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What Are Guitar Pickguards Made Of? (Common And Rare Materials Exposed)

Find out what guitar pickguards are made of, custom pickguards, and what paint to use. Learn about different materials, designs, and installation tips here.

Pickguards often match the guitar’s headstock and are made of a variety of materials, from the common and cheap to the rare and expensive. They can be used to establish a guitar’s brand or style. This article explores the various materials used and answers common questions about pickguards. Without taking any more time, let me answer on point of the actual question: what are guitar pickguards made of?

Some common materials for pickguards are plastic (celluloid), plywood, glass, metal, acrylic, and PVC (vinyl) whereas some rare materials include exotic wood, fur, gold, silver, abalone pearl, and gems.

Let’s learn a bit more about all of these materials in depth:

Common Materials For Pick Guards

Most of the guitars you will see will have pickguards made of one of the following materials.

Plastic (Celluloid)

Thin (no more than 2mm thickness) plastic is usually used on acoustic guitars, as it is light enough to provide the necessary protection without affecting the sound of the instrument.

What are Guitar Pickguards Made of

Pickguards used to be made of celluloid but this is an extremely flammable material so its use is generally avoided these days. Vintage Martin guitars can still be found with celluloid pickguards though, so players should avoid smoking near their instruments.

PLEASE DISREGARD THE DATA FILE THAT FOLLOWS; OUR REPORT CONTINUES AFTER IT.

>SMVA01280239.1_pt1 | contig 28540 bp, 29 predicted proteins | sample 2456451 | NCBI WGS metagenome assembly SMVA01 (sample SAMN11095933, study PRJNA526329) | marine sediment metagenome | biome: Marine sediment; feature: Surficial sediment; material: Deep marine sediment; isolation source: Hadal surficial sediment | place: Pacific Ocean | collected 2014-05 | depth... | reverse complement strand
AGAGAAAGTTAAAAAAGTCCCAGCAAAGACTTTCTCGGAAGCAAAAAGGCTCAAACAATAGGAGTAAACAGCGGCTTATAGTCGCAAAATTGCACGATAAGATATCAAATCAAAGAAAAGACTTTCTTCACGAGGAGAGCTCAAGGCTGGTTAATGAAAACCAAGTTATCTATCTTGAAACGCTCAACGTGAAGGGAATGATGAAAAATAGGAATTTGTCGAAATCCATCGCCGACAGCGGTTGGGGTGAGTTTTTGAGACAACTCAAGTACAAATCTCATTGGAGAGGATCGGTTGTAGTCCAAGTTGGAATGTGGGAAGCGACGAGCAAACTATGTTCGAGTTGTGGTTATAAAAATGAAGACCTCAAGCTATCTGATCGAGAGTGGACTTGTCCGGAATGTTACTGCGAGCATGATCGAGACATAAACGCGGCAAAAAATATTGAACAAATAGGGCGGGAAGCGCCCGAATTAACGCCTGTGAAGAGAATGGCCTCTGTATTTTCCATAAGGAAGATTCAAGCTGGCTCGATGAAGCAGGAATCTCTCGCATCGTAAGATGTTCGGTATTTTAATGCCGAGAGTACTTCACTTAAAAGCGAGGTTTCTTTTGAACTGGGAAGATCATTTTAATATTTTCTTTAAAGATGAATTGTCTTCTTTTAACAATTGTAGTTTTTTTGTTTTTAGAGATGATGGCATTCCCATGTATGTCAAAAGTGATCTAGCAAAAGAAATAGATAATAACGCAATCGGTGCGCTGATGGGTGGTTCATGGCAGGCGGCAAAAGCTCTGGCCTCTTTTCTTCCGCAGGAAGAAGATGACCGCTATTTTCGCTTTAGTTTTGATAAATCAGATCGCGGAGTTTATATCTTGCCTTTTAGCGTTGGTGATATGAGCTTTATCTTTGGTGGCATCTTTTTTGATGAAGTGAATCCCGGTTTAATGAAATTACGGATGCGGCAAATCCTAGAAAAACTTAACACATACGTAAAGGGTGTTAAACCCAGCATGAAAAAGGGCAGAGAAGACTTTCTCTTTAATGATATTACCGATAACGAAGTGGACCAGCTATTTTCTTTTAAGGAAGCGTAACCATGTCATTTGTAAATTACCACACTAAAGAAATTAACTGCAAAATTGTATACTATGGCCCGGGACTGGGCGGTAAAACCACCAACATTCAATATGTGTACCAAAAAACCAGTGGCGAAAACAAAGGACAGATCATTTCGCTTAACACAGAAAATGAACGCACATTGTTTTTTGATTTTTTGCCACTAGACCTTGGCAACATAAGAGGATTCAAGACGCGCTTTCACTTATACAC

Plywood can be used to make pickguards, but you should bear in mind that the addition of another wood may change the tone of your guitar. If you do decide to use plywood, you might be better off buying a ready-formed pickguard. If you choose to make one yourself, it should be formed to the right shape for your guitar, thin enough not to affect the playability, and smoothed carefully so you don’t get splinters.


Stratocaster and Telecaster-style guitars can sometimes have a real glass pickguard. Some have added glitter, while others are available in custom stained glass designs to really make your guitar stand out. The general consensus of opinion seems to be that a glass pickguard has little effect on the tone but might damage the guitar if it was broken at any point.

Acrylic is often suggested as a more durable alternative, especially for a guitar that is going to be played regularly. You may want to put a vinyl cover on your glass pickguard for safety.


Aluminum, brass, and copper pickguards are also available for Fender-style guitars, although they are not standard. Aluminum eliminates some cycles of hum and static noise, plus the metal shields against EMI and RFI interference. One thing to bear in mind though is that metal pickguards should be used as part of a fully grounded setup because the metal causes electric and magnetic interference with the guitar’s pickup.


Acrylic is one of the most popular materials for pickguards, especially on solid-body guitars. Acrylic pickguards are available in many different colors and designs. As pickguards are probably one of the most popular areas of a guitar to customize, many places sell sheets of pre-printed acrylic specifically for this purpose.

Clear acrylic glass pickguards are durable and can easily be customized. You could paint or design a personal decoration, or even an advertisement, on the underside of the pickguard. This can then be sealed with clear gloss and fitted back onto the guitar.